Stages of Bed Sores
Bed sores, also known as pressure sores or decubitus ulcers, are an injury to the surface areas and underlying tissues of the skin. There are several bed sores stages, which are detailed below.
Stage I Bed Sores
When referring to bed sores stages, a Stage I bed sore is the initial stage of development when the body is subjected to prolonged exposure to pressure. Stage I bed sores develop on bony prominences of the body where there is less muscle and tissue between the skin and the underlying bone. The sores often develop on heels, elbows, hips, shoulder blades, and on the sacrum area of the buttocks. The continuous pressure wears down the skin and forms a wound. In addition to pressure, other factors that can also contribute to the development of a Stage I bed sore include malnutrition, dehydration and poor hygiene.
A Stage I bed sore appears as a reddened area on the skin, usually about the size of a coin but can be larger or smaller at times. Depending upon adjacent tissue, the sore can be either warm or cool to the touch. Some individuals may experience minor pain and itching at the site of the sore. At Stage I, the skin is not yet broken, as the sores have not impacted the underlying tissues and muscle. If caught early, Stage I bed sores are fairly easy to heal.
Stage II Bed Sores
When bed sores reach Stage II, these wounds develop when the body is continuously subjected to prolonged exposure to pressure. On the surface, the skin abrasion appears like a blister, commonly pinkish or red in color and shallow in depth. If left untreated, the sore will either form a painful ulcer, break open, or wear away the skin. During this earlier stage of wound development, the sore can be healed fairly easily if the nursing staff acts quickly and effectively.
Stage II bed sores are a sign of a worsening wound. Once the bed sore reaches Stage II, the injury has expanded deeper, and the skin has broken. The outer layer of skin (epidermis) and part of the underlying layer of skin (dermis) are damaged or lost. This creates an open wound that, if not properly treated, leaves underlying tissues, muscle, and bone vulnerable.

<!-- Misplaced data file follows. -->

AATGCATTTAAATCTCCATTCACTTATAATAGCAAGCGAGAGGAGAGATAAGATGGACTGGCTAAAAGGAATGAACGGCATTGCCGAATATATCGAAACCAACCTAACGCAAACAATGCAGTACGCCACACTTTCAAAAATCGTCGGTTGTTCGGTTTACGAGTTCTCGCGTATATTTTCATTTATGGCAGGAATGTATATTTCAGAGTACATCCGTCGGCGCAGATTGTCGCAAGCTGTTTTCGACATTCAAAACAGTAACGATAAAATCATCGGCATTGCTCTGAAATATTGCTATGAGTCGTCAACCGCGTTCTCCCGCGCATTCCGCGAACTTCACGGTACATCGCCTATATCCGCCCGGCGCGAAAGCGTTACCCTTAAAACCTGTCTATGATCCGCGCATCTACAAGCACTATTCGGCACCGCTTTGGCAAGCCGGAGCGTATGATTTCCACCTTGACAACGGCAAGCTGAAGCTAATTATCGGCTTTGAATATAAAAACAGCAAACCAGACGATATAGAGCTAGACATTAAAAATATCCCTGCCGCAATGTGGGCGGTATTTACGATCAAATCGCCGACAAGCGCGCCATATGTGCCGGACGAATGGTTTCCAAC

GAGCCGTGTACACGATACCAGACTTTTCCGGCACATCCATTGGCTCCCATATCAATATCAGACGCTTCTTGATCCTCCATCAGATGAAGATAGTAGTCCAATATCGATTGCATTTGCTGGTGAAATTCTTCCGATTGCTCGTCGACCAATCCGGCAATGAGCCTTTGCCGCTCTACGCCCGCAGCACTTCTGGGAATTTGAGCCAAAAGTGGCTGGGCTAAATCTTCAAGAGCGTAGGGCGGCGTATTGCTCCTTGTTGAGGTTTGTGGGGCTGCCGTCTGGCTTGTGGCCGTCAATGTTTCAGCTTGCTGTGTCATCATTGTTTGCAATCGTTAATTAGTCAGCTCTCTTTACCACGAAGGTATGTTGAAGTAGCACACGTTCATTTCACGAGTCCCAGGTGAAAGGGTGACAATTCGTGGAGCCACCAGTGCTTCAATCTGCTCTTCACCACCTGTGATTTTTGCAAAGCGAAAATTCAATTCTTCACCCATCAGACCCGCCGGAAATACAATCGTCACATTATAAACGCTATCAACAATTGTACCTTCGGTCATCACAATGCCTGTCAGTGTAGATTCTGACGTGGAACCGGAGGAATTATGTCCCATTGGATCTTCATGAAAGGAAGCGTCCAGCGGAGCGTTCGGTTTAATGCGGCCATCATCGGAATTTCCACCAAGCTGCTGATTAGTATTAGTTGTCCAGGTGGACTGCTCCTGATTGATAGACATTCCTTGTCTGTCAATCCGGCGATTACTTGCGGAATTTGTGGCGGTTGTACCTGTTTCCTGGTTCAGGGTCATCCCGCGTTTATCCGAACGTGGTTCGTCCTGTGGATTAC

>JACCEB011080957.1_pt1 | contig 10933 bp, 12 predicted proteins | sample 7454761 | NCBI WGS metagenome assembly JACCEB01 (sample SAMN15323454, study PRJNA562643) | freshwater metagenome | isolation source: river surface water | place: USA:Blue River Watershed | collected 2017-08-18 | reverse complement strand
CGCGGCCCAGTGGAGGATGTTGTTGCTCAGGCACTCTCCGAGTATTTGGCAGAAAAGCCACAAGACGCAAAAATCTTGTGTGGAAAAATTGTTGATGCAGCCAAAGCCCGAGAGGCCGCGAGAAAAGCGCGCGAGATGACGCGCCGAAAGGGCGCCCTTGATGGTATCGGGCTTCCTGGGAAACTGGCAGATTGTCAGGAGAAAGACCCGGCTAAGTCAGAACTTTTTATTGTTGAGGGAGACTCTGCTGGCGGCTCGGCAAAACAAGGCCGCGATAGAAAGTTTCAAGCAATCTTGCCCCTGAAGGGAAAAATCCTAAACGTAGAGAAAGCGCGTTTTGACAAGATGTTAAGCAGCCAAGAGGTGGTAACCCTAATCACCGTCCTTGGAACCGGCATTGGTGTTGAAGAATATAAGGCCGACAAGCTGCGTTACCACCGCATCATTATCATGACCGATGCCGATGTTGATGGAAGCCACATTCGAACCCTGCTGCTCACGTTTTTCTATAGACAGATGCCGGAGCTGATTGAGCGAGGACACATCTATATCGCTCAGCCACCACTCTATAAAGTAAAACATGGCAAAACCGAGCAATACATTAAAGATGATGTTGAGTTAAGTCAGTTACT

Stage III Bed Sores
A Stage III bedsore is a severe wound that is categorized by the medical community as a medical error that should not happen. At this point in the bed sores stages, the skin’s injury extends even deeper into the underlying tissue, as a small crater begins to form that creates visibility of fat within the sore.
At this stage, the bed sore has deteriorated in significant ways. The wound’s depth has increased significantly, and the tissue within the bed sore is necrotic (has begun to rot). This leads to full loss of subcutaneous tissue, the tissue immediately under the skin, which exposes fat below the tissue. Stage III bedsores often begin to exude a strong odor and can be very painful. They are often accompanied by infection, which can be very problematic for the individuals’ health. The extensive tissue damage that occurs during the third stage of bed sore development makes the wound significantly harder to heal and very vulnerable to further deterioration.
Stage IV Bed Sores
Stage IV bedsores are very severe wounds that are also recognized by the medical community as a medical error that should not occur. At this stage, the bed sore shows large-scale loss of tissue and appears as a large hole with considerable depth. The necrosis (rotting of tissue) has expanded, and the bed sore may now expose muscle, bone, or tendons. The bottom of the bed sore likely contains dead tissue that appears yellowish or dark in color. The muscle and tissue damage often expands beyond the primary wound below layers of healthy skin.